Luxury market to grow 7% in 2018
today Nov 9, 2018
Bain & Company has confirmed its outlook for 2018, at least in constant currencies. At the Vogue Fashion Festival, taking place from 9th to 10th November in Paris, Joëlle de Montgolfier, senior director of the management consultancy's EMEA practice, also announced that this year's annual report, which will be released later this month, will reveal global revenues of around 280 billion euros made through personal luxury items, such as fashion, jewellery, leather goods and beauty, among others.
It's a figure which falls comfortably within the guidance issued by the consultancy earlier this year and which corresponds to global growth of 7% in constant currencies. "However, due to the particular volatility seen in currencies this year, we will be below the 6-8% range at current exchange rates," explained Montgolfier.
2018 will therefore maintain the momentum established by 2018, incorporating a notable upturn highlighted by Montgolfier. "The recovery of the continental Chinese market has been confirmed in 2018, and is even accelerating," she said.
The health of the sector could, however, prove to be a pitfall for companies working in the luxury industry. "We're lucky that the sector is working so well, but it's also a danger. Some brands fail to gauge how urgent it is to overhaul their models," Montgolfier pointed out on the Vogue Fashion Festival stage. "We can continue to surf the wave but we have to understand that the wave won't carry everyone forever," she added, hinting at questions related to digital channels, knowing one's customer, millennials and the agility of big historic luxury houses, but also to sustainable development.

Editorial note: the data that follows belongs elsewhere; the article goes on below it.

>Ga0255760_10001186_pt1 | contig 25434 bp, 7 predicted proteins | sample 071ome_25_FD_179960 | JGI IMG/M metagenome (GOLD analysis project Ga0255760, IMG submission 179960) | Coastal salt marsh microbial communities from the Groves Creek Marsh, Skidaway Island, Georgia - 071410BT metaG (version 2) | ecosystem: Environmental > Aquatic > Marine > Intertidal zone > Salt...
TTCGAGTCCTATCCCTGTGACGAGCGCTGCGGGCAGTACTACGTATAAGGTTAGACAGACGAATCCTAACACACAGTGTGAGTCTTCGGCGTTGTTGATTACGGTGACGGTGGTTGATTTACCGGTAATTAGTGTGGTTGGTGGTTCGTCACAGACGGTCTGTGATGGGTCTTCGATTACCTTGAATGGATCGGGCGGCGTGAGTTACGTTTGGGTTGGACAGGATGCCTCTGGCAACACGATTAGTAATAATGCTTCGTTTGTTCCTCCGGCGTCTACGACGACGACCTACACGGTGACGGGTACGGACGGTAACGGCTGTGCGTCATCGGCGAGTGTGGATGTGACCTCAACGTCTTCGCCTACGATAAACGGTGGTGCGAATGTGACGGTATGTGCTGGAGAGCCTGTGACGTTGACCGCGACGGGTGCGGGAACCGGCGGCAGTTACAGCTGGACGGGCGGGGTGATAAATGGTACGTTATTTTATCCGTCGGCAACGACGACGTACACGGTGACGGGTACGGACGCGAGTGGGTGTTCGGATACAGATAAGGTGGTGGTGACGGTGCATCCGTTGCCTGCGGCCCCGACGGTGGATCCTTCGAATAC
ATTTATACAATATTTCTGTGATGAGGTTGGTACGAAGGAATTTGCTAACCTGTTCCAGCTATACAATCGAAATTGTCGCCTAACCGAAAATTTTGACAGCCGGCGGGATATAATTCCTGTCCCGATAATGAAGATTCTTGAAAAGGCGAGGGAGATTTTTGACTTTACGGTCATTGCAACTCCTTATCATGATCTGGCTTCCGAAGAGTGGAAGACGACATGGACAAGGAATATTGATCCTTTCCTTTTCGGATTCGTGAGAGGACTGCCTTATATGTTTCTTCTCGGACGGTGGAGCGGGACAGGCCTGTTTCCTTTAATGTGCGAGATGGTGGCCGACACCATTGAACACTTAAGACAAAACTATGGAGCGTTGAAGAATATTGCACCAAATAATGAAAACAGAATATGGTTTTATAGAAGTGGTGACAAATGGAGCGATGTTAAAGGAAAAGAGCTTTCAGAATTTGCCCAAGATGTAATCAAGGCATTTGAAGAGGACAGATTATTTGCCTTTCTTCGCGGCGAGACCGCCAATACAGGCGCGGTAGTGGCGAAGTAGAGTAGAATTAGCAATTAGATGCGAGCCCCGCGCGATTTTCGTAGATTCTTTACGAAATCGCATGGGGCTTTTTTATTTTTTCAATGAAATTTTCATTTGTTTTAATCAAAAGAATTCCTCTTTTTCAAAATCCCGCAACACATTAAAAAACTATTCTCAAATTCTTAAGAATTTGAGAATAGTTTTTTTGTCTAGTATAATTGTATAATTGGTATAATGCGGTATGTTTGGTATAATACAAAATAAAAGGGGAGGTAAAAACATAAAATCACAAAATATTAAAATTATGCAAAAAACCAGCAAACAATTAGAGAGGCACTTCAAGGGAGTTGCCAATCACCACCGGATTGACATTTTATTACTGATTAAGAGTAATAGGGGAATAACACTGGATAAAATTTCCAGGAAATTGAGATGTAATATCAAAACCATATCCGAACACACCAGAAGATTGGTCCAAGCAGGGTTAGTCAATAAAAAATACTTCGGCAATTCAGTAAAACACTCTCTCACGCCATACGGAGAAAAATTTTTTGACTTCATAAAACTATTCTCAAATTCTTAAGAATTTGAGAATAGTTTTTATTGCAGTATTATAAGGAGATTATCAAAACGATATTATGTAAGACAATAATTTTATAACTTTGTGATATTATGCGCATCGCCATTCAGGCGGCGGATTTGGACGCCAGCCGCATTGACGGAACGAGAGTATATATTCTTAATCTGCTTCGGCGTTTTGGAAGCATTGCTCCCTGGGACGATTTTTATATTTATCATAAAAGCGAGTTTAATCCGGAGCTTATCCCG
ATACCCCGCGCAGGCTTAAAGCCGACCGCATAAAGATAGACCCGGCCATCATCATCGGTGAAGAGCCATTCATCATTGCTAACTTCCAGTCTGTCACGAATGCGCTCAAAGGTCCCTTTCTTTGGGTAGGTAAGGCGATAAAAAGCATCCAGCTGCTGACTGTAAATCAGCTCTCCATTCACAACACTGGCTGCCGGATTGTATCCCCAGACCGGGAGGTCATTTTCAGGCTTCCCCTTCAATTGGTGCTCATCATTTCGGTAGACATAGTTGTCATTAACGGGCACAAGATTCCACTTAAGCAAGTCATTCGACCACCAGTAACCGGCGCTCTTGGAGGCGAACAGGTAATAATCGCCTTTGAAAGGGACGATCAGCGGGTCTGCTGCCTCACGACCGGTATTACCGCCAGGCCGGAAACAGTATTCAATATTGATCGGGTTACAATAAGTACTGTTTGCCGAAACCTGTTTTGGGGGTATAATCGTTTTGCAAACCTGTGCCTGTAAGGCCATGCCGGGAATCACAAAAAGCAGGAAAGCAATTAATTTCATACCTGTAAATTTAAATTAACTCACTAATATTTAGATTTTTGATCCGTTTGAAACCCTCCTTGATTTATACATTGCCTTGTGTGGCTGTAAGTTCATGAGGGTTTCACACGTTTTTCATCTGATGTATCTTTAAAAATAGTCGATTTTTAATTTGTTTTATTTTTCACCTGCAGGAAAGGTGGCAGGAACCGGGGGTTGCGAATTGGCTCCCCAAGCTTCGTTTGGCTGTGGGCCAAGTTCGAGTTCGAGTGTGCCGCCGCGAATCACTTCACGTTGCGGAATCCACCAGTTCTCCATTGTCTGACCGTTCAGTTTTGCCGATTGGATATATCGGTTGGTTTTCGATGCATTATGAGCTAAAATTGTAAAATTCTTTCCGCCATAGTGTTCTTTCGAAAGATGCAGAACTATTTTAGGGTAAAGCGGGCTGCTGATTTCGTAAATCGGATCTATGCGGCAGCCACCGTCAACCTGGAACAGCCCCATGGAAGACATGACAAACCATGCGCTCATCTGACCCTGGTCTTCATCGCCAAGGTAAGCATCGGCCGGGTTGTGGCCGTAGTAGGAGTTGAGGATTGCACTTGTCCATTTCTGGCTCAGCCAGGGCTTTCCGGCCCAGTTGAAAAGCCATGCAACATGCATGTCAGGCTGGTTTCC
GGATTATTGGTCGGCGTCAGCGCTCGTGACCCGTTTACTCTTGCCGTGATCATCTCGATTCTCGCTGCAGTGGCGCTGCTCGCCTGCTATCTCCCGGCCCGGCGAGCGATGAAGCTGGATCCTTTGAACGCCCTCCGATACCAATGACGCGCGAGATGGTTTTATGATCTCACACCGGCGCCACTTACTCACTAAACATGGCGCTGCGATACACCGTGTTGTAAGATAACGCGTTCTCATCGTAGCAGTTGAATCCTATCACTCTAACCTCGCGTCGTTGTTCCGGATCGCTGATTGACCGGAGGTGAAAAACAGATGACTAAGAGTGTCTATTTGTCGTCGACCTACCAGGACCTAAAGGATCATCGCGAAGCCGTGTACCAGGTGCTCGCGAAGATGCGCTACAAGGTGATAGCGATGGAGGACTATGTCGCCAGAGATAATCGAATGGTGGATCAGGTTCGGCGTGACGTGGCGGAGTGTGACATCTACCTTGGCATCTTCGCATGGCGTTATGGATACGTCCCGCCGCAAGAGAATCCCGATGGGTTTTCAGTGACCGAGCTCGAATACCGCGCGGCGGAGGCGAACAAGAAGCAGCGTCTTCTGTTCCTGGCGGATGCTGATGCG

"We still haven't had a big scandal at luxury houses in terms of sustainable development. For the moment, there are relatively few questions that have been brought up, such as animal welfare, for example. And I think that brands have generally reacted quickly to this issue. But be careful, we can quickly become overwhelmed by certain controversies, in the leather and precious stones industries, for example. But clearly the potential for damage is compounded nowadays," Montgolfier explained.
It's also worth noting that, as well as having a potentially negative impact on a brand's image, these kinds of issues are also closely scrutinised by luxury industry investors in their risk assessments.
Following this year, when growth should be around 7% in constant currencies, Bain & Company estimates that progress will slow to 4% or 5% over the coming years. "We will no longer be looking at a double-figure dynamic," warned Montgolfier.
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